What's Good: The Garmin functionality of the handset is very good, and I'm fond of the design.
What's Bad: Garmin-Asus' user interface unnecessarily hampers the capabilities of Android.
The Verdict: While I have a great deal of respect for Garmin's GPS abilities (directions were always fantastic), I just don't see buying a phone that centers so heavily on navigation alone. Plus, Google Maps and Navigation does a fantastic job on its own.
From a design perspective, the Garminfone is quite nice. The black and the chrome accents give it a polished appearance, and make it look like it's worth a few bucks. The keyboard is a custom one developed for the device, and typing was relatively easy. After a few minutes, I was sending messages with ease. For whatever reason, the device is running Android 1.6. In mid-2010, it's really unacceptable to see a device packing anything below Android 2.1. In addition to the usual Gmail services, the Garminfone offers Microsoft Exchange support through Exchange ActiveSync.
On the topic of Android, the biggest frustration for me is Garmin-Asus' customized user interface. Thanks to it, the Garminfone is essentially a GPS system with a few Android features tacked on. Customization options are few and far between, and there's no ability to apply widgets to the home screen. It's a very ho-hum Android experience, and it surprises me that Garmin-Asus opted not to let some of Android's best features shine. The crux of the phone - the three big buttons on the home screen - could have easily been placed in a regular build of Android.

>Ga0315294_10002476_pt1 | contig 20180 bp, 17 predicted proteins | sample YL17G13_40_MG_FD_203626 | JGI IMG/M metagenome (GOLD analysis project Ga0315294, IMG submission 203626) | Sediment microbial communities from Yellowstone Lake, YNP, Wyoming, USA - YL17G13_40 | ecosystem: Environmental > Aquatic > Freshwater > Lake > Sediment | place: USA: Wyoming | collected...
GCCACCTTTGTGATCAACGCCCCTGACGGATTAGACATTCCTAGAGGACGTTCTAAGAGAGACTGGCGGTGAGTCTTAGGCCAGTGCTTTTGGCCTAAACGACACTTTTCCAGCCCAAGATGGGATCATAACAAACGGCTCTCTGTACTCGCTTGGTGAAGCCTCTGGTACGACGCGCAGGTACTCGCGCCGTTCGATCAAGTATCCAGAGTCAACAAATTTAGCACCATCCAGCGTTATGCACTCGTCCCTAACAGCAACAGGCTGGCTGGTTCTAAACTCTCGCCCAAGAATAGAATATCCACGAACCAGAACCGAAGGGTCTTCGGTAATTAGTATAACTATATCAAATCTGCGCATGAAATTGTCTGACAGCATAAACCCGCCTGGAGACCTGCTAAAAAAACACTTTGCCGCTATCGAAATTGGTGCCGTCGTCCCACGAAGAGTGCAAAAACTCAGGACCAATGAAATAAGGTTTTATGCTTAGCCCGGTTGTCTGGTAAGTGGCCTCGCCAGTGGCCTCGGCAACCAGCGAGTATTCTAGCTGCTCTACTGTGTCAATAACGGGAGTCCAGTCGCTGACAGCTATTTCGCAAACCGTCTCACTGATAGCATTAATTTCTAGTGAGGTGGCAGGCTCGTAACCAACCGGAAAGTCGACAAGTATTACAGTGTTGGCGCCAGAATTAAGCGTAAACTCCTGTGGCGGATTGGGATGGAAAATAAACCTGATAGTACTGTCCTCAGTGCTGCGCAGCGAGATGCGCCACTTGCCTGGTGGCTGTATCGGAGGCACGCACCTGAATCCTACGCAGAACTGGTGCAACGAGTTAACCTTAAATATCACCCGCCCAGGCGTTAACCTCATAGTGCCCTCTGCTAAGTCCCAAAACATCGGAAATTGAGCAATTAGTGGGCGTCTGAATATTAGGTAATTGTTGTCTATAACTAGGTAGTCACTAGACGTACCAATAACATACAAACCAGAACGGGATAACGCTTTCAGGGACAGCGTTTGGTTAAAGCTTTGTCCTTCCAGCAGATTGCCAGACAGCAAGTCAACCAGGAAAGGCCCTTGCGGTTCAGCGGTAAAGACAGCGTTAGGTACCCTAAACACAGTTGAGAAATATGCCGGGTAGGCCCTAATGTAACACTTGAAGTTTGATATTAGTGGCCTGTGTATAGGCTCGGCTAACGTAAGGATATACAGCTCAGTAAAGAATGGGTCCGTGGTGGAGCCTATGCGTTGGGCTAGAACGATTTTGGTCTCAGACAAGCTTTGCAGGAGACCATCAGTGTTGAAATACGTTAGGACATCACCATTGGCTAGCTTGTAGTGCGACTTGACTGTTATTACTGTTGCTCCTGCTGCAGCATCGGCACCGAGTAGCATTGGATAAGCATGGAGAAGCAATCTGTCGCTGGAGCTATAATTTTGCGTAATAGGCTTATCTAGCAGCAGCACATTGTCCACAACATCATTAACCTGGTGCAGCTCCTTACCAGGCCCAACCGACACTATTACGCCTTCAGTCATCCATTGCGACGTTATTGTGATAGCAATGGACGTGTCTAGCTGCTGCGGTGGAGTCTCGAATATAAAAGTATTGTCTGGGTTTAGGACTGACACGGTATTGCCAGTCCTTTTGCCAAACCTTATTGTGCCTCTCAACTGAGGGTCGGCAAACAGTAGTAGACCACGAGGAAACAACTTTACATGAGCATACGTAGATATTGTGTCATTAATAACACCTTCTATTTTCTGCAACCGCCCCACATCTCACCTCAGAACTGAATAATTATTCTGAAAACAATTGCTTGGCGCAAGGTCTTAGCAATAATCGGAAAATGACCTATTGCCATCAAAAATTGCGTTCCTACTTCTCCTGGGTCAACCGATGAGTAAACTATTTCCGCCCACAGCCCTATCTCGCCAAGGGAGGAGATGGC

Call quality has been decent using T-Mobile in the Charlotte metro area, but when I took the unit to a T-Mobile dead zone, I was unable to maintain a call. In the good areas, callers had no problems understanding me, and call quality was clear on my end. Speakerphone has worked well to date, and I was able to pair my Plantronics Voyager Pro to the device without issue.
Offering an estimated talk time of four hours, battery life on the Garminfone leaves a lot to be desired. With moderate use encompassing calling, texting, e-mail, occasional navigation, and use of the Android Market, the 1150 mAh battery was dead in ten hours. Given that the primary purpose of this phone is for navigation, I would expect people to increase their use when they're traveling. I'm still conducting formal tests, but I'd venture to say that a car charger (included) and a spare battery should be handy at all times.
The Garminfone is one of those devices where I feel like a great deal of R&D was placed into one field (navigation), and not enough in other areas like the overall user interface, camera, battery, and media functionality. I'd recommend the Garminfone to the person that was solely concerned about navigation and navigation alone. At $199, I would much rather purchase an EVO 4G, myTouch 3G Slide, DROID Incredible, or Nexus One, and rely on Google Maps and Navigation. If the Garminfone was priced below $100, my argument might be different, but $200 should buy more than a device running Android 1.6 with a 3.0-megapixel camera.